The Lord also enlightened Paul when he says to Titus[sic]: 2 Timothy 3:1-4 But know this, that in the last days perilous times will come: For men will be lovers of themselves, lovers of money, boasters, proud, blasphemers, disobedient to parents, unthankful, unholy, unloving, unforgiving, slanderers, without self-control, brutal, despisers of good, v4 traitors, headstrong, haughty, lovers of pleasure rather than lovers of God.

Times will get really hard for us. But we don’t need to be overwhelmed because our Shepherd will always lead us. Our Saviour will always be near to us. Our Father will watch over us. And when he has done the work he has planned for us He will take us to our eternal home. Philippians 1:6 says He who has begun a good work in you will complete it. Nothing will ever separate us from His love.

Recent events have made life hard year for so many. You may feel exhausted and even at the end of your rope. Like Paul, you may feel hard pressed on every side. But how we can be so grateful for God’s sustaining grace. Wait on Him, He will renew your strength.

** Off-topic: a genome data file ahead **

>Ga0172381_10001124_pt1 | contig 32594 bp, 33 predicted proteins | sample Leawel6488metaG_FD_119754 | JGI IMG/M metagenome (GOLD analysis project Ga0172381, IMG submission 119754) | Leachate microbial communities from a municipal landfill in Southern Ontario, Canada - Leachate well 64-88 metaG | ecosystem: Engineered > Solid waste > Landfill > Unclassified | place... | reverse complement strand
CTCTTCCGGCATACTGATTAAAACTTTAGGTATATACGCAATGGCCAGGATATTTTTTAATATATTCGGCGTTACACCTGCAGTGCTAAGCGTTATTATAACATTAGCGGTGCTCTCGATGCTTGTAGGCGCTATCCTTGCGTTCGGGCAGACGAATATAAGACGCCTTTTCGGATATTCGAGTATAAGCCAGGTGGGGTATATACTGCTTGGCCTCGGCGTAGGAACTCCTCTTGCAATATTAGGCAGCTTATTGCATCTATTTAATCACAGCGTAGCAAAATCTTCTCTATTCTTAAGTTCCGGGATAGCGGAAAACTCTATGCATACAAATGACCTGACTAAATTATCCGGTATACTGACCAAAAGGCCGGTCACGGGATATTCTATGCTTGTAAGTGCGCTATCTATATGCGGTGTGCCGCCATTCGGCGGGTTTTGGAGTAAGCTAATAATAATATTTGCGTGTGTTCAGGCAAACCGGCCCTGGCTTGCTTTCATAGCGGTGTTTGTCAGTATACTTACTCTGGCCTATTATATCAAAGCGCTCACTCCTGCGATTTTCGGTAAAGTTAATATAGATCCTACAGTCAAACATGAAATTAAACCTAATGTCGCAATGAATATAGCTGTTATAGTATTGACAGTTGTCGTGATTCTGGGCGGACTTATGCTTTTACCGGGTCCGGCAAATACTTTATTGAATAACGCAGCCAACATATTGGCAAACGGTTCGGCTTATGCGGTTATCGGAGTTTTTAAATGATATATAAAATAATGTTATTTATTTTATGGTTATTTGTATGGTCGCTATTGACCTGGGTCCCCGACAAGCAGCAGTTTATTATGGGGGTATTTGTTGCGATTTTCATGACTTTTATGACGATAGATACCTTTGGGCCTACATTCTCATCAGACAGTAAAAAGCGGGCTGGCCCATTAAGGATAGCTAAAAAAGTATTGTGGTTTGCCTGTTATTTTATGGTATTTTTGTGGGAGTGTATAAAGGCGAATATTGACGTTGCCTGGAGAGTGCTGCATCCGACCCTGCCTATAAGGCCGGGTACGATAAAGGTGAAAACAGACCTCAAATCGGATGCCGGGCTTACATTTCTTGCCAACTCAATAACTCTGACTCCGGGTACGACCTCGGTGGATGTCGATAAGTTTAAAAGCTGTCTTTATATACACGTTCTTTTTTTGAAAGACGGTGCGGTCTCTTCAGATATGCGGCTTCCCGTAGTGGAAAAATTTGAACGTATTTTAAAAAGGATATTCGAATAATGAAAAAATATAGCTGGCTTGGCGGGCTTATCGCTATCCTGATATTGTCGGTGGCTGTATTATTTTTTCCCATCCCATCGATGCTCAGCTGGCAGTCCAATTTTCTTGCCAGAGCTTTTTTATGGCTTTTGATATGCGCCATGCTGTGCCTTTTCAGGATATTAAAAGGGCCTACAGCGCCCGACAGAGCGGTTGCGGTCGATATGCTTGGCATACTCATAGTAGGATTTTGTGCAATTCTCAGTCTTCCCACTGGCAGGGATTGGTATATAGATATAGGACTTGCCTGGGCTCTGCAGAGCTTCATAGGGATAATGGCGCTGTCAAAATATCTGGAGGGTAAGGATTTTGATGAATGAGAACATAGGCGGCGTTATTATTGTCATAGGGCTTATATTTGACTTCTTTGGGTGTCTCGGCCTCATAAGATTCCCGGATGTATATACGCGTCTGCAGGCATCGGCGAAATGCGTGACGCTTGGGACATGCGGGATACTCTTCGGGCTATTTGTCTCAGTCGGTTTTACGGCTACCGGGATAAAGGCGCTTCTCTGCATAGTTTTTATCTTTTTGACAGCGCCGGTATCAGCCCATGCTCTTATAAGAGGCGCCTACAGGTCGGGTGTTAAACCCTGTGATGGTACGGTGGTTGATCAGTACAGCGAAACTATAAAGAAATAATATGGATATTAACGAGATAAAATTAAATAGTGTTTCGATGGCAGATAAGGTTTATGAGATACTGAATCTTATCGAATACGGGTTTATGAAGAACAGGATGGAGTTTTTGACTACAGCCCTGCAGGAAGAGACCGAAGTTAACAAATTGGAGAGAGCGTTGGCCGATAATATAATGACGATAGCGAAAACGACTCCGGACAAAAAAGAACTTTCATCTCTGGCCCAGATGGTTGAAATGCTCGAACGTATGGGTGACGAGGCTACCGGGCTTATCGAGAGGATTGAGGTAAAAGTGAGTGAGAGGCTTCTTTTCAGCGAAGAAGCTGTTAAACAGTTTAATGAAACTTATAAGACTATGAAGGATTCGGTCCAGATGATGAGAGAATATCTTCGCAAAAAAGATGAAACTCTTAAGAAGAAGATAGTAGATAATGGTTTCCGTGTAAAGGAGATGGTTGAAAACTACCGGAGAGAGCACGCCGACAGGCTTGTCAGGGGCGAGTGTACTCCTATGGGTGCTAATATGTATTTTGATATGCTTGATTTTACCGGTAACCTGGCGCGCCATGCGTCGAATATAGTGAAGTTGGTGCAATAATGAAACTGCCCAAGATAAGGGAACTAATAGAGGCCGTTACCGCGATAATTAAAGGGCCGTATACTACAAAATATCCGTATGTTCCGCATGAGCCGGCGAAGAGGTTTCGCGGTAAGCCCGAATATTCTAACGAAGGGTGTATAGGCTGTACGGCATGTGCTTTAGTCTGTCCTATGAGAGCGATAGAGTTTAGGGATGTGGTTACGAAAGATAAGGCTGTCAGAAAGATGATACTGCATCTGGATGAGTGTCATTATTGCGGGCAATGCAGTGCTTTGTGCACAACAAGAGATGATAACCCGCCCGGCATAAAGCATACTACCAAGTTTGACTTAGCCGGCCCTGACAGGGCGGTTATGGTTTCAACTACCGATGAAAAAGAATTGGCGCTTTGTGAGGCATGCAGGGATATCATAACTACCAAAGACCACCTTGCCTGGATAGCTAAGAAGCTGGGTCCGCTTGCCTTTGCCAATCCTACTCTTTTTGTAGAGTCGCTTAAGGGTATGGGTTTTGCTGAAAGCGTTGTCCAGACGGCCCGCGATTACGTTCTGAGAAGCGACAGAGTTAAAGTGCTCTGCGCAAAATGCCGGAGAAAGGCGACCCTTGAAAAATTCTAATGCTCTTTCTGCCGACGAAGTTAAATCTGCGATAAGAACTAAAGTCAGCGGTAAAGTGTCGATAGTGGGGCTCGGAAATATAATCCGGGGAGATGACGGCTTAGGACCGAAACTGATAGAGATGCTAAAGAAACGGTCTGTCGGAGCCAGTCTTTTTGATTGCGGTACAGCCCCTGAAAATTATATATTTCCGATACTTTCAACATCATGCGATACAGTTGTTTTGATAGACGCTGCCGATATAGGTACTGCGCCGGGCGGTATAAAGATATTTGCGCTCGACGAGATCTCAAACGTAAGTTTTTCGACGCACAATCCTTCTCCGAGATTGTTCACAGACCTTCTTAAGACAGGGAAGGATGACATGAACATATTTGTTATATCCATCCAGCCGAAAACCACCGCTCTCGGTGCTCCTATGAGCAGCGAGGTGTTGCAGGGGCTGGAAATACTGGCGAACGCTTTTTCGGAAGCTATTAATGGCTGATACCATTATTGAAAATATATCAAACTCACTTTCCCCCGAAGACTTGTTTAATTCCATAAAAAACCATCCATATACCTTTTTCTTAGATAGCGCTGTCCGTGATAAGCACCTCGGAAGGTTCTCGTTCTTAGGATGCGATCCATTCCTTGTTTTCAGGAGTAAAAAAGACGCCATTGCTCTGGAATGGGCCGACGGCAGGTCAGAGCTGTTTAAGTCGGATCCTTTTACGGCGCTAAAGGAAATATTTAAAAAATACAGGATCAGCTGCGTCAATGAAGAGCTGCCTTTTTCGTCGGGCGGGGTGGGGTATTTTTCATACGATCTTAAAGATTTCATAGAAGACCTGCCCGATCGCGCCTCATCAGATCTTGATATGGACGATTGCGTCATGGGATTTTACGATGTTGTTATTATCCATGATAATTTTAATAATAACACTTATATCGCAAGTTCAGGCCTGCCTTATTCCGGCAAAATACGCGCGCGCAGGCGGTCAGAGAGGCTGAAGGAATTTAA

A third privilege we have is that God has called us to be:

  1. LIFE GIVING INSTRUMENTS (2 Corinthians 4:10-12)

I was once in Florida in the USA when I visited a town full of many affluent people who had retired young after making their fortune. I really was out of place?. But in this town a typical day for many would involved playing golf and eating out at lovely restaurants. Life for most was a comfortable hedonism. But I detected one core problem. Purpose.

Romans 8:20 explains why. Here Paul tells us that the whole of creation has been subjected to futility.

We see this practically when: A dream is fulfilled but there is still little joy. You succeed at something but you are still not satisfied. You make a lot of money but it is never enough. We struggle to be happy in the workplace. We are always having to maintain things. There is sickness, pain and heartache.